A REVIEW by JIM NESBITT, author of the gritty Ed Earl Burch thriller Series.
NESBITT REVIEW — PURGATORY ROAD
VELDT-NOIR: ANOTHER NAME FOR HARD-BOILED SUSPENSE EXCELLENCE
The hallmark of a Peter J. Earle novel is the vivid and evocative sense of place he effortlessly weaves into the fabric of his story. For Earle, the place is southern Africa and one of his earlier novels, PURGATORY ROAD, is a shining example of a singular skill other authors would be wise to develop.
The story is a classic noir fugitive tale of John Stafford, a South African farm supply salesman who, in a raging impulse, murders two crooked traffic cops who catch him in a late-night speed trap and strong-arm him for a bribe. Nerves rubbed raw by the pain of a wayward wife and fear of a sudden end to his career, he shoots both rogue cops dead with a Smith and Wesson .38 revolver.
Horrified by what he’s done and knowing it will only be a matter of time before police track him down, Stafford, a veteran of the South African army who saw combat in Angola, makes plans to stage his own death and assume the identity of a distant cousin to flee to Rhodesia and join the fight against black nationalists.
Stafford is a product of his times — born in South Africa well before the end of apartheid and white-minority rule in that country, drawn to again take up arms to defend white-minority rule in Rhodesia as a death-wish penance for his horrible crime. Earle makes no apologies for Stafford being on the wrong side of history and portrays the time and place of his novel with unblinking frankness and the same absence of apologia.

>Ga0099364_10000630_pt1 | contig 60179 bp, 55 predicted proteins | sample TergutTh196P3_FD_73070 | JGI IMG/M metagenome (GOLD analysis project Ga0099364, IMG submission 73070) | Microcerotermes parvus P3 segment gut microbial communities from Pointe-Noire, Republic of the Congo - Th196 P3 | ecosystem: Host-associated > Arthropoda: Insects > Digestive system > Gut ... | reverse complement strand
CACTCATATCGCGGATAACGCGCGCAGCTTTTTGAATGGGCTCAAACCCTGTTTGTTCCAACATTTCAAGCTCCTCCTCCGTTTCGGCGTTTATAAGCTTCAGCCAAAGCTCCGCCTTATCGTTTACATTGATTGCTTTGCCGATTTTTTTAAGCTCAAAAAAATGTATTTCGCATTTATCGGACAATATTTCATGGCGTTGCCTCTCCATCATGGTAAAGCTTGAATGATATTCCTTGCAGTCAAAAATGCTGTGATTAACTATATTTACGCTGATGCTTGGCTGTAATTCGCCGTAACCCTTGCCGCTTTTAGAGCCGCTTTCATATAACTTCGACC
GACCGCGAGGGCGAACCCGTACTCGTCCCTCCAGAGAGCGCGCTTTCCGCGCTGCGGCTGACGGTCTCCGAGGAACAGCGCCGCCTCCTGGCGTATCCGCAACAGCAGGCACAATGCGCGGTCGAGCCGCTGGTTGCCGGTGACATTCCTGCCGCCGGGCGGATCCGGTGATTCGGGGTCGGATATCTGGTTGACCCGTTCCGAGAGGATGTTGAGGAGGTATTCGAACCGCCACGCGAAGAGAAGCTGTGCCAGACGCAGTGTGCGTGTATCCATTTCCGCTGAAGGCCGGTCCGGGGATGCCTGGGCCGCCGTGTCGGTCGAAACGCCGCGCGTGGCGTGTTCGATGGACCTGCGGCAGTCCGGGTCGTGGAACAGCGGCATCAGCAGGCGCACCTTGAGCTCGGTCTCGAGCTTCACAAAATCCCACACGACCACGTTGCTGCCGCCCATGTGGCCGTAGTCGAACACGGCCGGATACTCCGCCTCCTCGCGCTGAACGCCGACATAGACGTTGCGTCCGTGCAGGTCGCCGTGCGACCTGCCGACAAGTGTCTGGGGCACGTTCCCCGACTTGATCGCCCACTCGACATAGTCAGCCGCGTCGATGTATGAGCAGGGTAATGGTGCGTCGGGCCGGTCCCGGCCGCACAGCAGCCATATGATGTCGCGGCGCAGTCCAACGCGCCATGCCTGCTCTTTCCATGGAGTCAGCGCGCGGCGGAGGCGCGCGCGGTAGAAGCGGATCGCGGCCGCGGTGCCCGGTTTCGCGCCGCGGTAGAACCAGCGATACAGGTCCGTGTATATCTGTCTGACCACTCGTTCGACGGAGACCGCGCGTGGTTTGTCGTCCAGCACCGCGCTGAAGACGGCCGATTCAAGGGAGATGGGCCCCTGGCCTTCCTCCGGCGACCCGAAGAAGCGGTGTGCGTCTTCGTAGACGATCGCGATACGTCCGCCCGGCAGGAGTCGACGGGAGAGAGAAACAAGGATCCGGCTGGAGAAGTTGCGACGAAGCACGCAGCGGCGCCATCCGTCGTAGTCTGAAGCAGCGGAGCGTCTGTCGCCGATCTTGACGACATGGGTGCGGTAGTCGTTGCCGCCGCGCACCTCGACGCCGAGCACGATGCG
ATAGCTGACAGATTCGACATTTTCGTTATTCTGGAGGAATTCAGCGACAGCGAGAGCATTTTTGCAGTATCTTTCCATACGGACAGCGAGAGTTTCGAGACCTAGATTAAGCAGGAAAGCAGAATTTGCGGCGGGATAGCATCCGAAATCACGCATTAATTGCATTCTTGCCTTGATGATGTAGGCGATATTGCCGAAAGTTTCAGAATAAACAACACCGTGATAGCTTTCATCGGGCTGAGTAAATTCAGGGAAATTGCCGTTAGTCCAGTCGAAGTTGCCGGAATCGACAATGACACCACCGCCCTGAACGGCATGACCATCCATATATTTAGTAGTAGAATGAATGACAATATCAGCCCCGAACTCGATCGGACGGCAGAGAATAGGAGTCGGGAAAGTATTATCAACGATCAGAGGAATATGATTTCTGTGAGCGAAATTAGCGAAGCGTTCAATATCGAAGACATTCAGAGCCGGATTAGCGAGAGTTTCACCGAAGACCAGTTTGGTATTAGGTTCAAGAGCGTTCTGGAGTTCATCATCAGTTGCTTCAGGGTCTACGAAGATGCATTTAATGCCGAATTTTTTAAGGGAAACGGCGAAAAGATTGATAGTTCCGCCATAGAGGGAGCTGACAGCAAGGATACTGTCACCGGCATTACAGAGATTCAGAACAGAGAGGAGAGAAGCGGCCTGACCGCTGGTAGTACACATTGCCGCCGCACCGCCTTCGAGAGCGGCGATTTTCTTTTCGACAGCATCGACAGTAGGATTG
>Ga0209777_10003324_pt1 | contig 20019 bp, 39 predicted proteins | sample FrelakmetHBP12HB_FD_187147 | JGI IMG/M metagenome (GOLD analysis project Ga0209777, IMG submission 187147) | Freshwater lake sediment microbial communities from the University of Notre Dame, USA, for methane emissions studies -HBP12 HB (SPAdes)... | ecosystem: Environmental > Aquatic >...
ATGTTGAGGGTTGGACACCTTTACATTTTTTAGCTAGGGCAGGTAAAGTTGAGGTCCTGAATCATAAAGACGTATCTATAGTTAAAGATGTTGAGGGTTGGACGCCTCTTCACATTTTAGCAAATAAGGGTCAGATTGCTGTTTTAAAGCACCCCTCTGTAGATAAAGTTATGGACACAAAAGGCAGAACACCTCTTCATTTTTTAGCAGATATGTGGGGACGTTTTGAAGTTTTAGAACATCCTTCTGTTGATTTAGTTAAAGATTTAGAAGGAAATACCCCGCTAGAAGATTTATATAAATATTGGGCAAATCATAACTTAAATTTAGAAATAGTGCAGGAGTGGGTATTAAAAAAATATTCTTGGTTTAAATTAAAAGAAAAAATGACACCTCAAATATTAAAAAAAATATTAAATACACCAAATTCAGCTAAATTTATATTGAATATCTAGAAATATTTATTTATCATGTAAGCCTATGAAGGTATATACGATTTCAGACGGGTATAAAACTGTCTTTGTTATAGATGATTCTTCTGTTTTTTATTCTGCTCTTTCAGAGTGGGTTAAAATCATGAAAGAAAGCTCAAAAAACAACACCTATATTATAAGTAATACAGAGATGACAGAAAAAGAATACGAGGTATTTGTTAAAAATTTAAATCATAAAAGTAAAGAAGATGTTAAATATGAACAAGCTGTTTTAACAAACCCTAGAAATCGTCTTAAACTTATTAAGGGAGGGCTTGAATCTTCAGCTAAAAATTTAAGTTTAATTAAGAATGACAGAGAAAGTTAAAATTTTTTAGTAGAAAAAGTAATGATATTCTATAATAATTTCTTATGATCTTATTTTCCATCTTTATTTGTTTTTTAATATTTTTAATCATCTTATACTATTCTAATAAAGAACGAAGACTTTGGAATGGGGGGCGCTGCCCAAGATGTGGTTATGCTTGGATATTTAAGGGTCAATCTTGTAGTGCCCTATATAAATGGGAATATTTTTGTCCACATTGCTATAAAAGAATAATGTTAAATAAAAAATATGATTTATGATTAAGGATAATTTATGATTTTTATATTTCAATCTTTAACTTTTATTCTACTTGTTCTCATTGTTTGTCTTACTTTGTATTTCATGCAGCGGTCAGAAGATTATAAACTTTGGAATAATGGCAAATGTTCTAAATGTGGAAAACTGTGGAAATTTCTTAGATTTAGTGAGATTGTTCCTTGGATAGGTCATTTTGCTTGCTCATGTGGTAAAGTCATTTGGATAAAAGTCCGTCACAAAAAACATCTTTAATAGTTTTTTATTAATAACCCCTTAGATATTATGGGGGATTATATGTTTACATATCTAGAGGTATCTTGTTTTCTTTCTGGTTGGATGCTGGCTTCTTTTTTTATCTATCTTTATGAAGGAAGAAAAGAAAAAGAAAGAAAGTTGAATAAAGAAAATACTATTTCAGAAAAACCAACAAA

Earle keeps the story focused on Stafford’s flight from the law — in this instance, a friend who has been assigned to solve what rapidly becomes a cold case as his final duty before leaving the force to spend more time with his dying father. Stafford’s scheme to stage his own death is complicated by an unexpected affair with an Australian scuba diver and the return of the wayward wife.
His expectation of joining the Rhodesian army is detoured when he is befriended by Colonel Barnes, the head of a cattle ranching family with extensive holdings and saves them during a guerilla ambush, getting wounded in the process. Barnes takes him on to run one of the fortified section compounds on his ranch, a job that melds the post of ranch foreman and security force leader into one, neatly tapping Stafford’s military and civilian experience.
However, the colonel and his sons don’t buy Stafford’s cover story or his assumed identity. They’re torn between valuing his loyalty and bravery and suspicions that he is a fugitive who has committed a serious crime. Back home, the old friend doggedly pursues the cold case, slowly closing in on a man he thinks is dead.
Stafford knows he is caught in a vice and that’s what makes this such a classic noir tale. Earle deftly ratchets up the fear and pressure while masterfully bringing to life one country well before its dramatic change and another that no longer exists. That’s what makes PURGATORY ROAD such a crackling read.